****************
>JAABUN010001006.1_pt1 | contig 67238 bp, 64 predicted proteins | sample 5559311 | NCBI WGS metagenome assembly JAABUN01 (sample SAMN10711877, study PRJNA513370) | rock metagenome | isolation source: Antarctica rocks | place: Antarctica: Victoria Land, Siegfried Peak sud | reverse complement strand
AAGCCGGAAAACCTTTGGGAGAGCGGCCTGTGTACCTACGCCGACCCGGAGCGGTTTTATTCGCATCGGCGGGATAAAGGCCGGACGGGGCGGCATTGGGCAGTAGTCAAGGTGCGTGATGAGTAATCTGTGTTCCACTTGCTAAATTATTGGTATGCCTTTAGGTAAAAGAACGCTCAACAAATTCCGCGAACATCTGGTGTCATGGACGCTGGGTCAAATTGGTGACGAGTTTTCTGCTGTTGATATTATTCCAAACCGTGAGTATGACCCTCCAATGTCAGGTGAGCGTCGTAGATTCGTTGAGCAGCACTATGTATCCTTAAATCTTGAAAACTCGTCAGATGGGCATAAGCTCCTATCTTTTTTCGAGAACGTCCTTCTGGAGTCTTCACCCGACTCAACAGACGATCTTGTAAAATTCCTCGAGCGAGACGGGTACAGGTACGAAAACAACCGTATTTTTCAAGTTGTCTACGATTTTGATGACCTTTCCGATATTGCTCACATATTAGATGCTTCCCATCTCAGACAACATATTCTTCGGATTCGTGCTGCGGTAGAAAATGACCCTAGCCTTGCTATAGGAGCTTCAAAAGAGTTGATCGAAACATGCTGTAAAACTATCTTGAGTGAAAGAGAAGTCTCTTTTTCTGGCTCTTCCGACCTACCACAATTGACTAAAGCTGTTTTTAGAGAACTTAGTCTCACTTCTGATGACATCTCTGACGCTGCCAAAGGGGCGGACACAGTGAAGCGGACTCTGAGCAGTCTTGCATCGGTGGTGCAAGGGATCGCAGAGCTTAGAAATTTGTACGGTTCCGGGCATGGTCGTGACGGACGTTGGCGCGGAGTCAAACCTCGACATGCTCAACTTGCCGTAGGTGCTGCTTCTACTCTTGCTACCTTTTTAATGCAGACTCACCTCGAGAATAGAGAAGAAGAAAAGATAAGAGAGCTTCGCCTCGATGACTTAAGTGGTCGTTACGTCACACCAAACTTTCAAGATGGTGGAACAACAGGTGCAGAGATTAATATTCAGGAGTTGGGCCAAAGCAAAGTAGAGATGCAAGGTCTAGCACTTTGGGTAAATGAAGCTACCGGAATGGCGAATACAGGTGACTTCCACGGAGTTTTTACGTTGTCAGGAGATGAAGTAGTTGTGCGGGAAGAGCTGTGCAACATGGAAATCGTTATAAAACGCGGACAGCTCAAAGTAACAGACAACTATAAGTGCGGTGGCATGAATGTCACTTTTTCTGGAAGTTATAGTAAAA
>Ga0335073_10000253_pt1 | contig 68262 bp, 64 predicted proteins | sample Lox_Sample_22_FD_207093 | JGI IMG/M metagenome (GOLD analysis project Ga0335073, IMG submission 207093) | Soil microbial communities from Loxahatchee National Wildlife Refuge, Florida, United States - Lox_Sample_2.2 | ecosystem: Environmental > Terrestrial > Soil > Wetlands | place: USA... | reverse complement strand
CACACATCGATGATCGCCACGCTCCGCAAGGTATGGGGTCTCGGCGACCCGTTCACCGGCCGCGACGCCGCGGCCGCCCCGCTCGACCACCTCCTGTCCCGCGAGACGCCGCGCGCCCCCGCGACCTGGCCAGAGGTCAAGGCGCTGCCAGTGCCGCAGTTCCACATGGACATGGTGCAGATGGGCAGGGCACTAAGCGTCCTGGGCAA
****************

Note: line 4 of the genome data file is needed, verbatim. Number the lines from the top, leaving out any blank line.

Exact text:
CACACATCGATGATCGCCACGCTCCGCAAGGTATGGGGTCTCGGCGACCCGTTCACCGGCCGCGACGCCGCGGCCGCCCCGCTCGACCACCTCCTGTCCCGCGAGACGCCGCGCGCCCCCGCGACCTGGCCAGAGGTCAAGGCGCTGCCAGTGCCGCAGTTCCACATGGACATGGTGCAGATGGGCAGGGCACTAAGCGTCCTGGGCAA